# SimdShape

Links:

# Requirements Analysis

The dynamic partitioned SimdSignal class is based on the logical extension of the full capabilities to the nmigen language behavioural constructs to a parallel dimension, with zero changes in that behaviour as a result of that parallelism.

Logically therefore even the concept of ast.Shape should be extended solely to express and define the extent of the parallelism and SimdShape should in no way attempt to change the expected behaviour of the Shape class behaviour from which it derives.

A logical extension of the nmigen `ast.Shape`

concept, `SimdShape`

provides sufficient context to both define overrides for individual lengths
on a per-mask basis as well as sufficient information to "upcast"
back to a SimdSignal, in exactly the same way that c++ virtual base
class upcasting works when RTTI (Run Time Type Information) works.

By deriving from `ast.Shape`

both `width`

and `signed`

are provided
already, leaving the `SimdShape`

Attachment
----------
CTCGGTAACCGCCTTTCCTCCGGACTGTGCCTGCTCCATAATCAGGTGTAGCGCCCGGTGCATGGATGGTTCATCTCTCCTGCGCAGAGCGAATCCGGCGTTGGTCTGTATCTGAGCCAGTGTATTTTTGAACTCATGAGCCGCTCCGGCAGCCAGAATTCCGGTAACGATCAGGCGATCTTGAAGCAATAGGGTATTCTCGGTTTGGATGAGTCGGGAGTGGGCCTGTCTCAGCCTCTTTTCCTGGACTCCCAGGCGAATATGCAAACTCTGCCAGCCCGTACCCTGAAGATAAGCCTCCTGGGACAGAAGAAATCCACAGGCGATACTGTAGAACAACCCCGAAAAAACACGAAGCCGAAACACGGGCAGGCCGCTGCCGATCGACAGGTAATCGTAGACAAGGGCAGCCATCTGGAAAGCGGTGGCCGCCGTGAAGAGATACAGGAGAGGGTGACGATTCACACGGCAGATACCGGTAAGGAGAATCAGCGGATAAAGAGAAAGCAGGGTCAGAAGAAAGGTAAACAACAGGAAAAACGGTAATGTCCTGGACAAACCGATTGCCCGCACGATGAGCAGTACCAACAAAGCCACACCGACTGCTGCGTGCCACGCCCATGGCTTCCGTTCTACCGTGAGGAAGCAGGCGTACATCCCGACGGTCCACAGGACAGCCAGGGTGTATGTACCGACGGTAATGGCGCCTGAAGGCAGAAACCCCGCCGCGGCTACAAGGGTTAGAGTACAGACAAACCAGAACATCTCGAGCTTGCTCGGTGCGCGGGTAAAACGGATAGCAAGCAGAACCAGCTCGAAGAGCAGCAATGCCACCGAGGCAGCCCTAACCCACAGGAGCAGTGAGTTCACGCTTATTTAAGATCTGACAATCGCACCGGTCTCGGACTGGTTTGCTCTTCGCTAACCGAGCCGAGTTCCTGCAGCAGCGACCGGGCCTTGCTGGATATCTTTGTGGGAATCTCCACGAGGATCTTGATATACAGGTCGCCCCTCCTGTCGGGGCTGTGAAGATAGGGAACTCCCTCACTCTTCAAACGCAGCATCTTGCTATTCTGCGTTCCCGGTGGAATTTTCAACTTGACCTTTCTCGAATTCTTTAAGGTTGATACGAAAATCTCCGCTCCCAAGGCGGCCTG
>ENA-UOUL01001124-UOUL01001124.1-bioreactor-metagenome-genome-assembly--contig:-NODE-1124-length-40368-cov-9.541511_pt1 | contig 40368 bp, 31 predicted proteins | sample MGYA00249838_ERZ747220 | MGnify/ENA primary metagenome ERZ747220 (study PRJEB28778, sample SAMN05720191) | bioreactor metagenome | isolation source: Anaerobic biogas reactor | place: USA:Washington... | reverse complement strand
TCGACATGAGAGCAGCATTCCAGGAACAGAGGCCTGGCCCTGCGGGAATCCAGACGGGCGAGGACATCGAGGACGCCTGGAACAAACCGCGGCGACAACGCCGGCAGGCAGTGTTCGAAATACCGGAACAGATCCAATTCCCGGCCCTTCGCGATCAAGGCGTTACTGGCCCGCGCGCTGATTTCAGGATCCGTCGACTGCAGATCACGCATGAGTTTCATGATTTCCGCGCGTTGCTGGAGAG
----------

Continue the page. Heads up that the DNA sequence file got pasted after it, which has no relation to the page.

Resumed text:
class with the responsibility to
additionally define lengths for each mask basis. This is best illustrated
with an example.

Also by fitting on top of existing nmigen concepts, and defining the
`SimdShape.width`

equal to and synonymous with `Shape.width`

then
downcasting becomes possible and practical. *(An alternative proposal
to redefine "width" to be in terms of the multiple options, i.e.
context-dependent on the partition setting, is unworkable as it
prevents downcasting to e.g. Signal)*

The Libre-SOC IEEE754 ALUs need to be converted to SIMD Partitioning
but without massive disruptive code-duplication or intrusive explicit
coding as outlined in the worst of the techniques documented in
dynamic simd. This in turn implies that Signals need to be declared
for both mantissa and exponent that **change width to non-power-of-two
sizes** depending on Partition Mask Context.

Mantissa:

- when the context is 1xFP64 the mantissa is 54 bits (excluding guard rounding and sticky)
- when the context is 2xFP32 there are
**two**mantissas of 23 bits - when the context is 4xFP16 there are
**four**mantissas of 10 bits - when the context is 4xBF16 there are four mantissas of 5 bits.

Exponent:

- 1xFP64: 11 bits, one exponent
- 2xFP32: 8 bits, two exponents
- 4xFP16: 5 bits, four exponents
- 4xBF16: 8 bits, four exponents

`SimdShape`

needs this information in addition to the normal
information (width, sign) in order to create the partitions
that allow standard nmigen operations to **transparently**
and naturally take place at **all** of these non-uniform
widths, as if they were in fact scalar Signals *at* those
widths.

A minor wrinkle which emerges from deep analysis is that the overall